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Trends in energy intake in the US between 1977 and 1996 Similar shifts seen across age groups

Trends in energy intake in the US between 1977 and 1996 Similar shifts seen across age groups

FASEB Journal 16(4): A227, March 20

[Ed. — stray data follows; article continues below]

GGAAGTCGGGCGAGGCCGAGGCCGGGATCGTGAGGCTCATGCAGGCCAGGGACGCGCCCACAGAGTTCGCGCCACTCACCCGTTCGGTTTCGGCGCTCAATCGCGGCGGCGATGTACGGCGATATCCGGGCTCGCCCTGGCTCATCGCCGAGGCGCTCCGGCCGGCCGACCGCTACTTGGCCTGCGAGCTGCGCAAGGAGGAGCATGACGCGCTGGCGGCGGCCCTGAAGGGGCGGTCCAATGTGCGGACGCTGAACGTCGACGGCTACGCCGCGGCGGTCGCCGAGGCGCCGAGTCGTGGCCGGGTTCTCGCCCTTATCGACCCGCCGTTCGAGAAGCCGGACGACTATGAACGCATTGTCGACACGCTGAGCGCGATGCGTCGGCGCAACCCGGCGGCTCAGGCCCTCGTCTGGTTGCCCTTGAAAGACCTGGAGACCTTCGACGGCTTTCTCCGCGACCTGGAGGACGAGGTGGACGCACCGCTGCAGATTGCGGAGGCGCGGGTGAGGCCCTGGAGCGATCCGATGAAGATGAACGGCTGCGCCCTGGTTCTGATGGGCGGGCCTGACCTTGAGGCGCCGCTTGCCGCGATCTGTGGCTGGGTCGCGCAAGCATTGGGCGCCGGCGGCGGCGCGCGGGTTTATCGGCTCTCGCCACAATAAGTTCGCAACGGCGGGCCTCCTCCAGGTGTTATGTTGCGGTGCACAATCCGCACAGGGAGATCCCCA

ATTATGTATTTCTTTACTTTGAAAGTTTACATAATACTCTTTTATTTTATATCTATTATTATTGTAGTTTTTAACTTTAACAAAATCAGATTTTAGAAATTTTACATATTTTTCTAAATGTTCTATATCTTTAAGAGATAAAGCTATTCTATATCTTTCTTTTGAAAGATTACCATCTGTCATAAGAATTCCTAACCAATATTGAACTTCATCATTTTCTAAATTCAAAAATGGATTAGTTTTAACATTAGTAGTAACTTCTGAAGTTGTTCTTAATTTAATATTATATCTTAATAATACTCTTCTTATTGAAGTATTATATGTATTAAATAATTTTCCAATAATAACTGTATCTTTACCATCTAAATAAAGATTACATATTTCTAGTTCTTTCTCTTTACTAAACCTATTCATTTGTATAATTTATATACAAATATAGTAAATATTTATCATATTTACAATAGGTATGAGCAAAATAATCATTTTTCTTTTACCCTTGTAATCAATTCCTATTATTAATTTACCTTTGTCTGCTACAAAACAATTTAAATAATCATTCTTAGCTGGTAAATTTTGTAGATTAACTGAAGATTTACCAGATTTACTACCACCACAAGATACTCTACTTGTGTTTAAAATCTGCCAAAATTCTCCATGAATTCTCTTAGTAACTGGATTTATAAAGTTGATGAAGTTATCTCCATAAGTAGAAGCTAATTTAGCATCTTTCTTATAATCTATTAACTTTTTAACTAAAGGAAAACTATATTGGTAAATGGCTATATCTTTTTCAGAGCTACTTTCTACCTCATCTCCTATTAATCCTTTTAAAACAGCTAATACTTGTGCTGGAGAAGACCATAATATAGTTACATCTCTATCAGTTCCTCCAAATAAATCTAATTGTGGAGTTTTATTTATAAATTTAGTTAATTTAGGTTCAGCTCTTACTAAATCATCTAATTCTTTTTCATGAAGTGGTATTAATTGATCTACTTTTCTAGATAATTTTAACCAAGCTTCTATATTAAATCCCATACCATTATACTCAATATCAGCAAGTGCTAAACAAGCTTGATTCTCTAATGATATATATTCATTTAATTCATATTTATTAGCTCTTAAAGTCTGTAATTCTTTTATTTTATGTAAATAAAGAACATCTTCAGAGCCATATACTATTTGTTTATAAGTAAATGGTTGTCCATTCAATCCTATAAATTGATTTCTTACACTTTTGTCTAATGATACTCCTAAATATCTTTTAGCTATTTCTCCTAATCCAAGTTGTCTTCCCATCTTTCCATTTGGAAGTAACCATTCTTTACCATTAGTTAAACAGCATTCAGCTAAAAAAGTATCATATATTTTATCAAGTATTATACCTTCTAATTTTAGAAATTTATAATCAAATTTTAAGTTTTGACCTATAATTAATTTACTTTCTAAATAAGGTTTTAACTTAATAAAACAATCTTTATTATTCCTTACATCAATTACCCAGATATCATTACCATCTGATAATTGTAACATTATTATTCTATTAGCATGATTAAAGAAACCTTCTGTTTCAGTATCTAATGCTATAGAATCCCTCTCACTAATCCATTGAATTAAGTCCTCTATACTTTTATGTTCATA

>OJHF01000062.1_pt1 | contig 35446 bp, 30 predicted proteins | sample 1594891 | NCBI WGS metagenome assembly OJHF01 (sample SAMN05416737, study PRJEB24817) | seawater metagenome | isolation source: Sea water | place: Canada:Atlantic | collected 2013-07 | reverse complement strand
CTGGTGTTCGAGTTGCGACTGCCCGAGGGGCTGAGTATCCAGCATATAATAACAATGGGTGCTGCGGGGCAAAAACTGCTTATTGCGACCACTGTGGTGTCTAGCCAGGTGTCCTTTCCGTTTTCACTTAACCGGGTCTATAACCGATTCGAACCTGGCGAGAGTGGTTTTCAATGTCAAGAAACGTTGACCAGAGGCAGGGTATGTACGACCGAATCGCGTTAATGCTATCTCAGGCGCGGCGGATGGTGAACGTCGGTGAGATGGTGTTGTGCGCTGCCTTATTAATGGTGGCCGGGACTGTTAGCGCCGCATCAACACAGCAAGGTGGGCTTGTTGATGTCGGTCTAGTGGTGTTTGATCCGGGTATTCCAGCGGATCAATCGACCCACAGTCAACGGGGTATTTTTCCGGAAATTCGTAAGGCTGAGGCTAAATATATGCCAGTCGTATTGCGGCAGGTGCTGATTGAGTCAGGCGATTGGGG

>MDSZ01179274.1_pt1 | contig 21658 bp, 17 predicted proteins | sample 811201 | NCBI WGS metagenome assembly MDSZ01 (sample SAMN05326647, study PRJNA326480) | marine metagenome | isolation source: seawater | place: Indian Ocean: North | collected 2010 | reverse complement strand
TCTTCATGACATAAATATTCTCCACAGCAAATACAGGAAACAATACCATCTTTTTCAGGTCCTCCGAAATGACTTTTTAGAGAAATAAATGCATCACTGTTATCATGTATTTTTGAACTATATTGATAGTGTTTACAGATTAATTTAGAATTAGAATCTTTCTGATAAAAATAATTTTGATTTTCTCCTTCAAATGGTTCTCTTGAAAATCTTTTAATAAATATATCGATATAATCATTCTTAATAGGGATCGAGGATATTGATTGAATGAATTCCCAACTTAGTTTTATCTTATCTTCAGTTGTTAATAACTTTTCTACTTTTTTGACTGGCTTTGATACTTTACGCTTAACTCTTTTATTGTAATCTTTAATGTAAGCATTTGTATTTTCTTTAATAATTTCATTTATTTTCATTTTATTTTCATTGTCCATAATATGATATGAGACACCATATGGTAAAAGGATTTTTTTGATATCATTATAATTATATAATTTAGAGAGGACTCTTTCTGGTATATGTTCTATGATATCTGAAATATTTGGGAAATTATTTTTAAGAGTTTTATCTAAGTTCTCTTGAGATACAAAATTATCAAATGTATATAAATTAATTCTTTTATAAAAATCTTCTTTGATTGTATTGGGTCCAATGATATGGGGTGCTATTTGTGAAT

To determine the trends in locations and food sources of Americans stratified by age group for total energy and the meal and snack subcomponents. Nationally representative data from 1977-78 Nationwide Food Consumption Survey and the 1989-91 and 1994-96 (and 1998 for children 2-9) Continuing Surveys of Food Intake by Individuals. The sample consists of 63,380 individuals, ages 2 and up. For each survey year, the percentage of total energy intake from meals and snacks was calculated for 2-18 year olds, 19-39 year olds, 40-59 year olds and 60+ year olds separately. The percentage of energy intake by location (at home consumption or preparation, vending, store eaten out, restaurant/fast food, and school) as well as for specific food group was computed for all age groups, separately. The trends in location and food sources are almost identical for all age groups. In other words, while energy intake increased and decreased for different locations and foods, the changes were proportional across all the age groups. Key dietary behavior shifts included: greater away from home consumption, large increases in total energy from salty snacks, soft drinks and pizza as well as large decreases in low and medium fat milk as well as in medium and high fat beef and pork. Furthermore, Americans have increased their energy intake of french fries, hamburgers, cheeseburgers, pizza and Mexican food as a part of meals. Total energy intake has increased over the past 20 years with shifts away from meals to snacks and from at home to away from home. The similarity of changes, across all age groups furthers the assertion that broad-based environmental changes are needed to improve the diets of Americans.

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